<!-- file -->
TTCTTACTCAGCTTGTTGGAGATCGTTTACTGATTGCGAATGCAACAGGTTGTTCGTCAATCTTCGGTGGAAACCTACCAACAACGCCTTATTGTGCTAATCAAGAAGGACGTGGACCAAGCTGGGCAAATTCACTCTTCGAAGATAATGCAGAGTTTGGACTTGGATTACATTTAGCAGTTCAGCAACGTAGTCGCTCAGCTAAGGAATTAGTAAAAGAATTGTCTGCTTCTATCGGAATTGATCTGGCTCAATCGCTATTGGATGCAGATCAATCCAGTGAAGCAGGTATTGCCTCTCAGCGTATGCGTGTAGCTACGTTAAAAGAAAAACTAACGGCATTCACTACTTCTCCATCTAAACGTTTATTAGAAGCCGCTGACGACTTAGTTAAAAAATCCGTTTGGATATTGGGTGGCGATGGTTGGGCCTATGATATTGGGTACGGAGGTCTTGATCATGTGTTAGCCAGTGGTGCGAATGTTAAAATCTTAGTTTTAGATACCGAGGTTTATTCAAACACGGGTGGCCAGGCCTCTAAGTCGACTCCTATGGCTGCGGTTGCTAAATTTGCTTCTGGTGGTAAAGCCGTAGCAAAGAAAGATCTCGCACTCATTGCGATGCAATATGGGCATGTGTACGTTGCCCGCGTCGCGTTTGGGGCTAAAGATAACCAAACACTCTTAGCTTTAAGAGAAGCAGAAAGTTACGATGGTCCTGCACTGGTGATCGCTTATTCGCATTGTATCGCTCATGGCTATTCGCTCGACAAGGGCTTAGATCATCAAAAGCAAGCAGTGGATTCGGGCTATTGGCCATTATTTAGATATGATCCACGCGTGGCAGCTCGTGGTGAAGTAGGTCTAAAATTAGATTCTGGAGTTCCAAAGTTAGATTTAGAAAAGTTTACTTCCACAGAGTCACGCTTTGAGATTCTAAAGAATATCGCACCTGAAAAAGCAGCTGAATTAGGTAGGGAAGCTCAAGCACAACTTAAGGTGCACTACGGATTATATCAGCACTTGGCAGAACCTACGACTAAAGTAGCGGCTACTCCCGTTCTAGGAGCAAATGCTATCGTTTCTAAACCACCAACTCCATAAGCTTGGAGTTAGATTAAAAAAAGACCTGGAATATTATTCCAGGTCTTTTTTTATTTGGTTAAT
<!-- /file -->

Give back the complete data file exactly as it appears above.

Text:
TTCTTACTCAGCTTGTTGGAGATCGTTTACTGATTGCGAATGCAACAGGTTGTTCGTCAATCTTCGGTGGAAACCTACCAACAACGCCTTATTGTGCTAATCAAGAAGGACGTGGACCAAGCTGGGCAAATTCACTCTTCGAAGATAATGCAGAGTTTGGACTTGGATTACATTTAGCAGTTCAGCAACGTAGTCGCTCAGCTAAGGAATTAGTAAAAGAATTGTCTGCTTCTATCGGAATTGATCTGGCTCAATCGCTATTGGATGCAGATCAATCCAGTGAAGCAGGTATTGCCTCTCAGCGTATGCGTGTAGCTACGTTAAAAGAAAAACTAACGGCATTCACTACTTCTCCATCTAAACGTTTATTAGAAGCCGCTGACGACTTAGTTAAAAAATCCGTTTGGATATTGGGTGGCGATGGTTGGGCCTATGATATTGGGTACGGAGGTCTTGATCATGTGTTAGCCAGTGGTGCGAATGTTAAAATCTTAGTTTTAGATACCGAGGTTTATTCAAACACGGGTGGCCAGGCCTCTAAGTCGACTCCTATGGCTGCGGTTGCTAAATTTGCTTCTGGTGGTAAAGCCGTAGCAAAGAAAGATCTCGCACTCATTGCGATGCAATATGGGCATGTGTACGTTGCCCGCGTCGCGTTTGGGGCTAAAGATAACCAAACACTCTTAGCTTTAAGAGAAGCAGAAAGTTACGATGGTCCTGCACTGGTGATCGCTTATTCGCATTGTATCGCTCATGGCTATTCGCTCGACAAGGGCTTAGATCATCAAAAGCAAGCAGTGGATTCGGGCTATTGGCCATTATTTAGATATGATCCACGCGTGGCAGCTCGTGGTGAAGTAGGTCTAAAATTAGATTCTGGAGTTCCAAAGTTAGATTTAGAAAAGTTTACTTCCACAGAGTCACGCTTTGAGATTCTAAAGAATATCGCACCTGAAAAAGCAGCTGAATTAGGTAGGGAAGCTCAAGCACAACTTAAGGTGCACTACGGATTATATCAGCACTTGGCAGAACCTACGACTAAAGTAGCGGCTACTCCCGTTCTAGGAGCAAATGCTATCGTTTCTAAACCACCAACTCCATAAGCTTGGAGTTAGATTAAAAAAAGACCTGGAATATTATTCCAGGTCTTTTTTTATTTGGTTAAT